Interestingly, Robert J. Samuelson, columnist for the Washington Post, pinpointed the problem by breaking it down into its components. The OECD study of 15-year-olds puts America right in the middle at 17th (out of 34), with an overall score of 500, just slightly above the average (493). Samuelson pointed out that while the average score for non-Hispanic whites in America is in the top ten (at 525) and that Asian-Americans actually place second in the world, the scores that brought down American averages were among blacks (441) and Hispanics (466). Only students in Shanghai, China outperformed Asian-Americans (although the study doesn’t state how the other billion or so Chinese fared).
The vast majority of America’s blacks and Hispanics are located in the large cities, and – again, no surprise here – these are the areas where the Democrats and their union friends have the greatest control. And yet, there is very little demand from the left to do anything about this. Of course, most of them are too busy car-pooling their children to private schools.
A recent documentary, "Waiting for Superman," awakened the left to how bad the problem has become. Oprah Winfrey saw the movie and did a show on it, as if she had never known there was a problem with inner-city schools. All of a sudden the left woke up to who actually created the problem – they did.
Before "Waiting for Superman," there was a 2010 documentary by Madeleine Sackler called "The Lottery." Her film covers some of the same territory as "Waiting for Superman," with some of the same principal characters. "The Lottery" focuses on four families, each of whom is attempting to get a child enrolled into a charter school in New York City. The film illustrates the desperation and despair of those who suffer under the yoke of the New York’s education establishment – a burden and a challenge no different than those faced by parents and children in every other major city in the nation. The test scores shown by the OECD study show the devastating effects of these bureaucracies on the children of America.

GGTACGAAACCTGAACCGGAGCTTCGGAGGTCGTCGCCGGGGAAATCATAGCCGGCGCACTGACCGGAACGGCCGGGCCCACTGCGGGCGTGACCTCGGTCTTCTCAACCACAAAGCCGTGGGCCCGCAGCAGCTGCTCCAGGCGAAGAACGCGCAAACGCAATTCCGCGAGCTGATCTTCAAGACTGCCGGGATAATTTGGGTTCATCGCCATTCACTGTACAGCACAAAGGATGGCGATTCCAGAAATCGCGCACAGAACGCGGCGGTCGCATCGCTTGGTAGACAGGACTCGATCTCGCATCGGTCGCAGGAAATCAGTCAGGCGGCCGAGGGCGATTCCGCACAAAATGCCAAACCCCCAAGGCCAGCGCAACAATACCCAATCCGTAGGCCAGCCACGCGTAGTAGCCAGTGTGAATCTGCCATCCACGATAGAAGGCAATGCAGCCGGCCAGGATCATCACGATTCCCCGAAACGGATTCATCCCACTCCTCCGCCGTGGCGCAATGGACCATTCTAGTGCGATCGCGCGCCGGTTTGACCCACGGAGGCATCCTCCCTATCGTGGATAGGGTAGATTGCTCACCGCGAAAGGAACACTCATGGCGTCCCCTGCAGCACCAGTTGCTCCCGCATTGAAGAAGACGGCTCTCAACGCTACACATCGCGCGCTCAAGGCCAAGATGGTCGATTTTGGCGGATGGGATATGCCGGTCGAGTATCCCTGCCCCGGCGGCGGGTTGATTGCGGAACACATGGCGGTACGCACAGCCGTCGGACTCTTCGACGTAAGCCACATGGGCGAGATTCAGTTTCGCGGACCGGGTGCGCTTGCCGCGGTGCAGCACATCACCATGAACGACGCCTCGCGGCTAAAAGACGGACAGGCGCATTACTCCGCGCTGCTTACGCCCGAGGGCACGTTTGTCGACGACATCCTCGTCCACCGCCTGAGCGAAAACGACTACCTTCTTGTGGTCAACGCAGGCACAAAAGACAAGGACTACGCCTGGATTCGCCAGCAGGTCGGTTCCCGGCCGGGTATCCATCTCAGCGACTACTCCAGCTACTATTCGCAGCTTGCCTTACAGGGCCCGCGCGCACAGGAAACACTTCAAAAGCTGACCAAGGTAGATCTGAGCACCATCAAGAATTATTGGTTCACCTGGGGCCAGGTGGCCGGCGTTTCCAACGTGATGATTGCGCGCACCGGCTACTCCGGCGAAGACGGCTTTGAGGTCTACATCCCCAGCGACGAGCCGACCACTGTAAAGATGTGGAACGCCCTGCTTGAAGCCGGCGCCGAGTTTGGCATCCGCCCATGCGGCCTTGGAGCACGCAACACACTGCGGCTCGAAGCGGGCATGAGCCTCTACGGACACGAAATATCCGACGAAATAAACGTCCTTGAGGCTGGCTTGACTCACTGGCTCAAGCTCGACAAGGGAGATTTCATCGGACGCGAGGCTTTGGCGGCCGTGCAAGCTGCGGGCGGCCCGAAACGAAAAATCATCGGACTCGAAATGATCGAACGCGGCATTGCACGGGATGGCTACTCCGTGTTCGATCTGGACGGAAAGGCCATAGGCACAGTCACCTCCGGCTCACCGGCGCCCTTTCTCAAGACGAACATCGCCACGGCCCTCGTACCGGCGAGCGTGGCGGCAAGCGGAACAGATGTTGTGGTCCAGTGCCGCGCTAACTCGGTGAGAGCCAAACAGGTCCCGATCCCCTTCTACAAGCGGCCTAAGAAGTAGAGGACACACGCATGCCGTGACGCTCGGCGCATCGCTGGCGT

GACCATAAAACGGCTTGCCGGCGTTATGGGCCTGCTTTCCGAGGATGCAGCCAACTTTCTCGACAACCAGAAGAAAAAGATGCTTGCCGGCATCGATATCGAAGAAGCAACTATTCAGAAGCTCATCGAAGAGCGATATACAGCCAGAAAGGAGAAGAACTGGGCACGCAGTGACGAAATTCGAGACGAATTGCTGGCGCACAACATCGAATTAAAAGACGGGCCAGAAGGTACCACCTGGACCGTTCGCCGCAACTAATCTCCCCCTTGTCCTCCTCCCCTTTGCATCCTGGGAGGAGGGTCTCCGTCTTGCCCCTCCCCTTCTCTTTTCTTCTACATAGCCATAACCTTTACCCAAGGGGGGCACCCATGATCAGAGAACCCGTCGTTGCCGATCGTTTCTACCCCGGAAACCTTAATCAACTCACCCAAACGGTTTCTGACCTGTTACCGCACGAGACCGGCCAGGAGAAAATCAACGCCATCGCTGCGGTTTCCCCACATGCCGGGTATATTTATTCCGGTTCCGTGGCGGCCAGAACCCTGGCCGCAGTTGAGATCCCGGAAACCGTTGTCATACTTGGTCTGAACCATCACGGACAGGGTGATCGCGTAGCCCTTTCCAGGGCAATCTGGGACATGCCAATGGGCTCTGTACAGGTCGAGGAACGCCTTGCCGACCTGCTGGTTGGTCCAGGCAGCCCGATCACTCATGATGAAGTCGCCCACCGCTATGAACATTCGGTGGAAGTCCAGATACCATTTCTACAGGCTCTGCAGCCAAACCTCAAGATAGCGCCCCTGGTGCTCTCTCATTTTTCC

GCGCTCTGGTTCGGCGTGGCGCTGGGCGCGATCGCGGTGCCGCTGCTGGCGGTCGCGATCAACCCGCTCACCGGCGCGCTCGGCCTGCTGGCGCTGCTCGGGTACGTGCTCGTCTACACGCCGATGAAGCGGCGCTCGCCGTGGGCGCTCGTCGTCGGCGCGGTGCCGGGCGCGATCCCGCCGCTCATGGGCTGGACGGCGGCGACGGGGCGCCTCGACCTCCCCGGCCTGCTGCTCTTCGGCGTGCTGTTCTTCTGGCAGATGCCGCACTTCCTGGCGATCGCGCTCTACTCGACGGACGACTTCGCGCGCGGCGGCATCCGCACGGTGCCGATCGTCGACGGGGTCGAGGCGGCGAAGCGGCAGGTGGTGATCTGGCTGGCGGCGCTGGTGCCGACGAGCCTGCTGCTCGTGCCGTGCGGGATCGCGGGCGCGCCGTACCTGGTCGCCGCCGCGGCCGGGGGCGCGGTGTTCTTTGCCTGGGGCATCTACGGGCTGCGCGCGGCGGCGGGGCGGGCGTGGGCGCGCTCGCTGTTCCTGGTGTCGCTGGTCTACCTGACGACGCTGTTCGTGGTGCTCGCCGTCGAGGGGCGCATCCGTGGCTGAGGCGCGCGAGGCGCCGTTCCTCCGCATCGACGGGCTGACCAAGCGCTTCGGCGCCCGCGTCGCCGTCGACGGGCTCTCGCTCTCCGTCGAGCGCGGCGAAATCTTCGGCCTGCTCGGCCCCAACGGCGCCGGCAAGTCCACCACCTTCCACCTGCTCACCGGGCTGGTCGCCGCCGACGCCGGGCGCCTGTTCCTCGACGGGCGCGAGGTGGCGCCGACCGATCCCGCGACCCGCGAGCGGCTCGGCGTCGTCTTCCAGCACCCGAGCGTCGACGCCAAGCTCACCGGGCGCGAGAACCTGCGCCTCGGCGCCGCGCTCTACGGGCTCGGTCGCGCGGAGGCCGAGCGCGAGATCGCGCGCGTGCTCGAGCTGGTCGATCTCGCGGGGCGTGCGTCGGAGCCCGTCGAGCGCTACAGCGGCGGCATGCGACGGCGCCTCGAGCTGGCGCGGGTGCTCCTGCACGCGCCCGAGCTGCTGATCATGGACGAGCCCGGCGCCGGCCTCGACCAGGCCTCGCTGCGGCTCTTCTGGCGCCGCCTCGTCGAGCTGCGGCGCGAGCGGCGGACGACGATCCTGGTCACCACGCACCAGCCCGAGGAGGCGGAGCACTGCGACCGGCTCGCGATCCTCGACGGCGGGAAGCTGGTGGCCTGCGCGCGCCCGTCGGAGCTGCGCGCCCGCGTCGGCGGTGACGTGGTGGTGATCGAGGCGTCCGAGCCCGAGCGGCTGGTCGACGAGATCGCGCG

Eva Moskowitz runs the charter school that is the focus of "The Lottery." The film depicts her attempt to open a second school, along with the reprehensible reaction of the teachers union, which hired ACORN protesters to try and stop the second charter from being opened (ironically, at the location of a former NYC school which was shut down due to poor performance). The interaction between Moskowitz and the school board/city council members is riveting.
Families are staking everything on getting their kids into her schools because they know their childrens’ futures depend on it. And, yet, she is treated as a pariah by politicians whose first priority is to protect the unions.
Ultimately, when the lottery takes place, you experience the elation of the winners, but worse, you share the devastation of the losers. No child in America should be forced to have their future determined by picking their name out of a hat. That is what the public education system has done to these kids.
The responsibility lies in the hands of the education establishment, their union cronies, and, yes, the teachers who vote for and accept these unions and their leaders. They are all guilty of destroying the future of urban children throughout America. The question becomes how we tear down their structure.
Next week we will visit a charter school in Los Angeles to get some answers.